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Lower Pot Punishment Urged

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It’s been a decade since there’s been any serious talk of marijuana decriminalization in the state Capitol, but the 2013 legislative session could bring a whiff of — um — reform.

The Drug Policy Alliance on Thursday pitched a proposal to lawmakers to decrease penalties for having small amounts of marijuana — eliminating any penalty for less than 1 ounce, and reducing penalties and eliminating jail time for 1 to 8 ounces.

Currently, possession of up to 8 ounces is a misdemeanor that under the law could trigger a maximum fine of $1,000 and up to a year in jail.

The alliance’s New Mexico director, Emily Kaltenbach, said arresting adults for having small amounts of marijuana wastes criminal justice resources that could better be used elsewhere, as well as jeopardizing jobs and creating other hardships for those arrested.

“We see this draft bill as being smart on crime,” Kaltenbach told the interim Courts, Corrections and Justice Committee.

Former Republican Gov. Gary Johnson, now a Libertarian, had some lawmakers in an uproar and fractured the state GOP with his advocacy for drug-law reforms after he was elected in 1998 to a second term. He proposed decriminalization measures as part of broader reforms, most recently on his way out the door in 2002.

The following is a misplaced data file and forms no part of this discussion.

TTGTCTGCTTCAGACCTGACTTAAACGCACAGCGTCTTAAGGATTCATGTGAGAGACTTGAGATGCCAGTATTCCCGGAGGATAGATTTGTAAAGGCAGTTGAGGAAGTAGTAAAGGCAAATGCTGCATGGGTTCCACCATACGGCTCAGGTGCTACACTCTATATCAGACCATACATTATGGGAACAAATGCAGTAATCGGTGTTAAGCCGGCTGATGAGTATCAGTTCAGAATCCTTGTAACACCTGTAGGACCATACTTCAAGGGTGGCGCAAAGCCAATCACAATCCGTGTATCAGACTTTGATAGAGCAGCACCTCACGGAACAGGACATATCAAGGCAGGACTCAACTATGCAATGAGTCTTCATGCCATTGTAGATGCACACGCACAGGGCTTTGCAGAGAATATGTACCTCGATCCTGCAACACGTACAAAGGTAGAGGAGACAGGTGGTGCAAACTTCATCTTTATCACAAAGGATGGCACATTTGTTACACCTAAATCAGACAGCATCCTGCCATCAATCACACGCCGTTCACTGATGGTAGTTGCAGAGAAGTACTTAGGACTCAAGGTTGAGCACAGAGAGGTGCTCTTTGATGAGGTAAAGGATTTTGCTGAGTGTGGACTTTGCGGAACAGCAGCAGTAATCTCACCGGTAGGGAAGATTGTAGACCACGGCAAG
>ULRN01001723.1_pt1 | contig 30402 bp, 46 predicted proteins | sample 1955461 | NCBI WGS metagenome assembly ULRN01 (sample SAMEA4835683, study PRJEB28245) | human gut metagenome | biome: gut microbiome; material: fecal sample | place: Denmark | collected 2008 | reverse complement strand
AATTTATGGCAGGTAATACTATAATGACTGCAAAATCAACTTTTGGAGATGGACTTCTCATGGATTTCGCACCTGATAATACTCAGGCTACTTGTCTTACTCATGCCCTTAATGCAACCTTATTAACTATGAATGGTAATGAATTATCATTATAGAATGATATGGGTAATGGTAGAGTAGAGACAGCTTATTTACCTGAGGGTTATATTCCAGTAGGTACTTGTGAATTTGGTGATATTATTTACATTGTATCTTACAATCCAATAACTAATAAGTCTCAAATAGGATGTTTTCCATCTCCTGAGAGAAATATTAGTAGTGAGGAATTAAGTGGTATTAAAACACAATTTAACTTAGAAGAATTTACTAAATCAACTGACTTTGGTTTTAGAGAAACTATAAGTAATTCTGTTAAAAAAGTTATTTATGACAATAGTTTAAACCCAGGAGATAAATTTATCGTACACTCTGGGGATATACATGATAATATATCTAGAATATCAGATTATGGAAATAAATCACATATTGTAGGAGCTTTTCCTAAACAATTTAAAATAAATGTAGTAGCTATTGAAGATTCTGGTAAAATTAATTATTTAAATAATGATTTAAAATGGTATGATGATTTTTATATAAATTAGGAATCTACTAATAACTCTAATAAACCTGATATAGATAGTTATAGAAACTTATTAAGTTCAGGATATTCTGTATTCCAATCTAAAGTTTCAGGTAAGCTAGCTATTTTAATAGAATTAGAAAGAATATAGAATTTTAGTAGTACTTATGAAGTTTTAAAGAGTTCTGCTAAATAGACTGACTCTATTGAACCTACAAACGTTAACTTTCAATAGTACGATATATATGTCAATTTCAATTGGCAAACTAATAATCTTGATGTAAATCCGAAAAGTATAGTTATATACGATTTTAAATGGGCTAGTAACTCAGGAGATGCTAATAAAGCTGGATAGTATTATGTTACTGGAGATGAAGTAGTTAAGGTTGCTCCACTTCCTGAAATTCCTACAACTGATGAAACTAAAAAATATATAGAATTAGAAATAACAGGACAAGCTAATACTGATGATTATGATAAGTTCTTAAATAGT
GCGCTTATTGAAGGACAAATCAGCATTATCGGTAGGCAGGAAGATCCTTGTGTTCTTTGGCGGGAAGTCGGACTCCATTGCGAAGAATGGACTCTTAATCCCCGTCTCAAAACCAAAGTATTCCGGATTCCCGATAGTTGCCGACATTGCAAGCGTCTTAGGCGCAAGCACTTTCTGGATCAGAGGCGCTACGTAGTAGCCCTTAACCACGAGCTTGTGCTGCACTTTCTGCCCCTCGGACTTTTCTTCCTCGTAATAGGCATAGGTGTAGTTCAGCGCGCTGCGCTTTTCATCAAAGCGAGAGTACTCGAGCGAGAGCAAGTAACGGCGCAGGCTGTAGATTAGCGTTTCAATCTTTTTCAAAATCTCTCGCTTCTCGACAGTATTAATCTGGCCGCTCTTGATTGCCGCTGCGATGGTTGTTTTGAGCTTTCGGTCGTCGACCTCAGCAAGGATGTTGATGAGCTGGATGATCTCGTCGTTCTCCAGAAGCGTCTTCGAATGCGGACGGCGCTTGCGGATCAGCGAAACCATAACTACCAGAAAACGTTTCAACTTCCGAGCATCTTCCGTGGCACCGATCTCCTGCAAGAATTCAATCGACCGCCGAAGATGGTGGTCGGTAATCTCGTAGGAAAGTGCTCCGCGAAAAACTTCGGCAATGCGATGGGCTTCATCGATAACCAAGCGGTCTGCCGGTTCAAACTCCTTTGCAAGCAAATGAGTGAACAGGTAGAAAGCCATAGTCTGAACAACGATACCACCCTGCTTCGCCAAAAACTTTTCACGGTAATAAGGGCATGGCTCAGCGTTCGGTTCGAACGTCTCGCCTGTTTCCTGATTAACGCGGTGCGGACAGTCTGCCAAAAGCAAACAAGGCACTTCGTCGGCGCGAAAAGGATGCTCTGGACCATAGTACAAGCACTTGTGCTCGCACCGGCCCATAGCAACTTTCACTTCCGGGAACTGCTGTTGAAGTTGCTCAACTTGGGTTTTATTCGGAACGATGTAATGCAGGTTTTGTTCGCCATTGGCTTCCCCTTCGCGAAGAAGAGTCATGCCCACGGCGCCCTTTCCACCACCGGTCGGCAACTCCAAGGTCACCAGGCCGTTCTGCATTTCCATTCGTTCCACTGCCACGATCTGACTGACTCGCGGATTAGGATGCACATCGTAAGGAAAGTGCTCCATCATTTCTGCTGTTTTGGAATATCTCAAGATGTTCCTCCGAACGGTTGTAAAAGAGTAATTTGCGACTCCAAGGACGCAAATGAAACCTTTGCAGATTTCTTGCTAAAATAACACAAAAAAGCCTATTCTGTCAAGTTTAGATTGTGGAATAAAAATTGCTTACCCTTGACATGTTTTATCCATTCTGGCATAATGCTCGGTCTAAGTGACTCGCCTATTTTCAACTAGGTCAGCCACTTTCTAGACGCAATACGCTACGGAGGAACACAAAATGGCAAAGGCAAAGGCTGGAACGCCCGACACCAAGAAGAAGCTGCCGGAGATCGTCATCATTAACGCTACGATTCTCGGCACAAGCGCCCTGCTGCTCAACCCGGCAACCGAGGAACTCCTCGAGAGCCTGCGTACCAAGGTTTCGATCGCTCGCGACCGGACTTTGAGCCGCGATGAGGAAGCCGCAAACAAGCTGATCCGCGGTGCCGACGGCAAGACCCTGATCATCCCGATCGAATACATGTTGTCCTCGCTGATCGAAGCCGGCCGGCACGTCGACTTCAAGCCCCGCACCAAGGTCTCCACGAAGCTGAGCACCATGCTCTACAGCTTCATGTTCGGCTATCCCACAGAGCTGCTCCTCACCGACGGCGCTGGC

New Mexico eventually legalized medical marijuana under Johnson’s successor, Democrat Bill Richardson.

But the current governor, Republican Susana Martinez — a career prosecutor and district attorney from Doña Ana County — “opposes drug legalization or decriminalization efforts,” her spokesman, Scott Darnell, said Thursday.

According to the alliance, there were 3,277 arrests in New Mexico in 2010 in which marijuana possession was the sole or primary charge. Marijuana arrests were 34 percent of all drug arrests, according to the alliance.

Doña Ana County accounted for 28 percent of the overall arrests; Doña Ana and Chaves Counties had the highest arrest rates.

Fifteen states have enacted some form of marijuana decriminalization, lawmakers were told. Colorado and Washington voted recently to legalize, regulate and tax marijuana.

“Against that backdrop, this bill is quite modest,” Daniel Abrahamson , the national organization’s legal affairs director, told the committee.

Republican opponents of the proposal said the alliance’s arguments were weak, the bill was flawed, and decriminalization would only create a bigger market for marijuana and worsen New Mexico’s drug problem.

They objected that, under the proposal, possession of 8 ounces or more — with no upper limit — of marijuana would be a misdemeanor punishable by a fine of up to $1,000. Currently, it’s a fourth-degree felony.

The proposed legislation provides that possession of 1 ounce or less would not be subject to a fine or penalty; possession of more than 1 ounce and up to 4 ounces would be subject to a civil penalty of up to $100; and possession of more than 4 ounces and less than 8 ounces would be subject to a civil penalty of up to $500.

Rep. Dennis Kintigh, R-Roswell, a retired FBI agent, said the proposal would “trivialize how we deal with drugs.”

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